The big question is when, and how. In terms of virtual currency and subscriptions, Liu says, “It’s clear to us that certain market leaders have figured it out. But I’m not sure that model works in the publishing space.” (He might be referring to offerings from Zynga and Facebook Gifts, as well as Picnik for subscriptions.) He says he believes in micropayments, but he thinks a lot about how fast “direct user monetization” will ramp up, to “make sure we’re constantly on the growth path.”

There are plenty of other challenges too. “The competitive landscape is always shifting,” he says. “We either have to figure it out very quickly or do something about it.” One thing he’s referring to is online video: consumers are going to sites like Hulu and Fancast, instead of BuddyTV, to actually watch TV shows (rather than chat about them). Another question is whether, and when, to get into other forms of entertainment shifting online, like movies and gaming, and fan sites for those.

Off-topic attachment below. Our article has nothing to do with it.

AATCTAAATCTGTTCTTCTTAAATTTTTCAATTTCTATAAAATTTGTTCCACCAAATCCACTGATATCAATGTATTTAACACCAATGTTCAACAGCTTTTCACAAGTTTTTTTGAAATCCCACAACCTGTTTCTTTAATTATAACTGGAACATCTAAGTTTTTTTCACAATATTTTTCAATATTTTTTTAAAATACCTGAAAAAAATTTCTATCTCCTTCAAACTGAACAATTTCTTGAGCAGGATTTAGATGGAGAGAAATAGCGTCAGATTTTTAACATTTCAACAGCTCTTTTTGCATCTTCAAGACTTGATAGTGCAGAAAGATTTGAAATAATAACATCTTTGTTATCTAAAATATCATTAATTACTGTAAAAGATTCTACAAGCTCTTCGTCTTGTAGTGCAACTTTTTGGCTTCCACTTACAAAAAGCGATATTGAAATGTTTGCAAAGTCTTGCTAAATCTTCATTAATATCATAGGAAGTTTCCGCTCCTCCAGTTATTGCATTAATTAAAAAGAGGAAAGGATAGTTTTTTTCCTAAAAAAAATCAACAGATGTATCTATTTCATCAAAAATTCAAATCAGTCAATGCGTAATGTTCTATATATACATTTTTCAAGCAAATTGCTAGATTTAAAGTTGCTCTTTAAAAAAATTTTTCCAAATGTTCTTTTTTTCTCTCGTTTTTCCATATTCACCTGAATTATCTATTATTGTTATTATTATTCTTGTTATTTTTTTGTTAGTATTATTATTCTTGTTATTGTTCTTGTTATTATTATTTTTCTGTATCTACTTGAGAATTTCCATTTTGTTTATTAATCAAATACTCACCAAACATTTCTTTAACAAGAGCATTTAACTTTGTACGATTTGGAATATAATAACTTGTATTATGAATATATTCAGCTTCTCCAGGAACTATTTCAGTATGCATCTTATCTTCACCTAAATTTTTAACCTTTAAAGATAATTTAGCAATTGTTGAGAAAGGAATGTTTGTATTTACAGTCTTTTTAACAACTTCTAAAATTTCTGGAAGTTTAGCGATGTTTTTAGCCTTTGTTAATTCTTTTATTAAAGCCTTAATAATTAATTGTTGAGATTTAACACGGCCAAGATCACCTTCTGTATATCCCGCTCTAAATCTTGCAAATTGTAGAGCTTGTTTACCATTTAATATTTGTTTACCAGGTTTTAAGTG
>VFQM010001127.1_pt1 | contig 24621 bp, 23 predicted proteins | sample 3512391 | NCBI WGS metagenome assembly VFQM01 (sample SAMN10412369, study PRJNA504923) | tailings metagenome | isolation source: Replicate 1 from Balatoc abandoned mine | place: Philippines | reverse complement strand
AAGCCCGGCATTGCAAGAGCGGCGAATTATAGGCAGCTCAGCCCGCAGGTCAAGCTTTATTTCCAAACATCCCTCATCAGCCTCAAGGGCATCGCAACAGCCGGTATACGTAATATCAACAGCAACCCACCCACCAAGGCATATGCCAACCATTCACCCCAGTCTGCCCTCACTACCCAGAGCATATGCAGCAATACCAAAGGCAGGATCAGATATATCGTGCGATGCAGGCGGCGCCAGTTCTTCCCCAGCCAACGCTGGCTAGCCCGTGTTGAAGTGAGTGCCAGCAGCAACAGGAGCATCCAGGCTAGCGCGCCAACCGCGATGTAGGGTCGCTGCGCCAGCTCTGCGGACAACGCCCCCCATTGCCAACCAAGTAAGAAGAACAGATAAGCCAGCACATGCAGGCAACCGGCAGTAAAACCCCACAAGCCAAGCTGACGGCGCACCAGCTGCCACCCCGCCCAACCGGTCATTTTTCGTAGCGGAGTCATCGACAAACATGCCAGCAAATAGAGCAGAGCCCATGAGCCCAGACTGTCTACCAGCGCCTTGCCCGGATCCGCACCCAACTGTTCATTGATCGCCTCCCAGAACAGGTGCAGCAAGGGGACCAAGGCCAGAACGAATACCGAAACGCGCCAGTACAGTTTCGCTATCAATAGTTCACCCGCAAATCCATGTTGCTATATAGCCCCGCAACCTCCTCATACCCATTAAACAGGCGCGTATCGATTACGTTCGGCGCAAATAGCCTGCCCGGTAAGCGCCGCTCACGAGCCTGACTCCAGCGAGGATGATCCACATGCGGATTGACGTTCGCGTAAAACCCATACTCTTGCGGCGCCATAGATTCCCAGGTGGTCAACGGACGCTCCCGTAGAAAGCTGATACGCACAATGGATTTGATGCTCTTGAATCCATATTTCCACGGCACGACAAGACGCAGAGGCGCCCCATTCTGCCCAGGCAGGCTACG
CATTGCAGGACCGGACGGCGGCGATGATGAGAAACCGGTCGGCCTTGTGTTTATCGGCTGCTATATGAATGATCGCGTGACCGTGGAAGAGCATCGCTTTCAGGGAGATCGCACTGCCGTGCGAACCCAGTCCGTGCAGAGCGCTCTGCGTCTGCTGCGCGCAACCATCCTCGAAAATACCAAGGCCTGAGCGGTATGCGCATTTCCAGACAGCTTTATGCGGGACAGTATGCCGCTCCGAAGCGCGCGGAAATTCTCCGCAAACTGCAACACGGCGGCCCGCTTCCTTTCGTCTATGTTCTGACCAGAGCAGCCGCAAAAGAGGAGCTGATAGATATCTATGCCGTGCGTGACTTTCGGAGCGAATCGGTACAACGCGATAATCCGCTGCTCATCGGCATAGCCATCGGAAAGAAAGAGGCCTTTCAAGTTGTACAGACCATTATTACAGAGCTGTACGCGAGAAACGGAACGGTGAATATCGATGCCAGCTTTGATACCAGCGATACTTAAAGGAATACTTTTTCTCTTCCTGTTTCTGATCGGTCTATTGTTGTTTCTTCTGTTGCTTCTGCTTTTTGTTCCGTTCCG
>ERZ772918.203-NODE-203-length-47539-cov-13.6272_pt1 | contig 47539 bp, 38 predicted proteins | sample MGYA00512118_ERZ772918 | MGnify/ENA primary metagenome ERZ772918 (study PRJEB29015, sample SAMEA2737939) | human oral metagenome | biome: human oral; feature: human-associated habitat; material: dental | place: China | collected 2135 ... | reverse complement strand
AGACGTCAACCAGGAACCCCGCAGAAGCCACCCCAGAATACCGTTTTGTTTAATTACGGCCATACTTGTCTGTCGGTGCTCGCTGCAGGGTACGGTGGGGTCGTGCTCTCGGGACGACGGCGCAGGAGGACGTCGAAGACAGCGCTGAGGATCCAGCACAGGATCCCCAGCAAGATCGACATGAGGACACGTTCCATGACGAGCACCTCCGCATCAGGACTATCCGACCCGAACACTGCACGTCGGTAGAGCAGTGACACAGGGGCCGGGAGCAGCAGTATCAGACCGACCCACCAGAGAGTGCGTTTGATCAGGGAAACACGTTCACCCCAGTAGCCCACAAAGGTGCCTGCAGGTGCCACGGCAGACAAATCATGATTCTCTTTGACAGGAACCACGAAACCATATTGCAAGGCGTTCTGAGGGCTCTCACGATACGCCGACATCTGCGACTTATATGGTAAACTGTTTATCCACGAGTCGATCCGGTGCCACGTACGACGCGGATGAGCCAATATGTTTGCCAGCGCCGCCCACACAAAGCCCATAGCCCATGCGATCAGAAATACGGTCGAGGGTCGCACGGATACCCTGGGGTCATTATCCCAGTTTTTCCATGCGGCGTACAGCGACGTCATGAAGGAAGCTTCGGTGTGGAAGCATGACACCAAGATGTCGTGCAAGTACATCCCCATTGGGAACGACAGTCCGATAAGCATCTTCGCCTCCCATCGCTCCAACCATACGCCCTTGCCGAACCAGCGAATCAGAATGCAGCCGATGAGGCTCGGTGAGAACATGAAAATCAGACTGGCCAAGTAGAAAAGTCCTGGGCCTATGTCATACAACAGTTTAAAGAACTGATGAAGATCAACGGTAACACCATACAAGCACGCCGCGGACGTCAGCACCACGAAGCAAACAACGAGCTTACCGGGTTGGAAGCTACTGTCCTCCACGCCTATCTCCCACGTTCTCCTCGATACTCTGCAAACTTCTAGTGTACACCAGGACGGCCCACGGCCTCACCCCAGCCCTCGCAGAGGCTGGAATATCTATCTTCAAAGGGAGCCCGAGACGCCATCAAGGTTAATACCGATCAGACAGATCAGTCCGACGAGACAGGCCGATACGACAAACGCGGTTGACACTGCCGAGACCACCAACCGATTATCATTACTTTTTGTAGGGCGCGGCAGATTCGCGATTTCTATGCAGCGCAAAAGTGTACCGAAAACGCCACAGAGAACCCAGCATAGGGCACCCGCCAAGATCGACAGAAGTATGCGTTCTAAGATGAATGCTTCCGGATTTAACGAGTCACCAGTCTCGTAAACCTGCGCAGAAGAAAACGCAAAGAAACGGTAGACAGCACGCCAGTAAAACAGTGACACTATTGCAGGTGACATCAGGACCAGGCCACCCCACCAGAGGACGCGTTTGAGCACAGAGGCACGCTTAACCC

Liu has no shortage of peers and mentors to help him find the answers. He started angel investing about three years ago, and has backed 18 companies to date, including local startups Cheezburger Network, Bacon Salt, Judy’s Book, Inkd, and Shelfari. He is also a limited partner in Seattle-based Founder’s Co-op, a seed-stage investment fund.

So I decided to hit him with a big question. If he could ask the God of Business one thing—and one thing only—what would it be?

Liu thought about it for a minute. Then his answer spoke volumes about the intricacies of today’s consumer websites, and the whole field of online publishing. “The thing I’d want to know, the thing that’s bothering me, is how to build user monetization around a publishing site,” he says. “How long will it be before someone spends a dollar on the site?”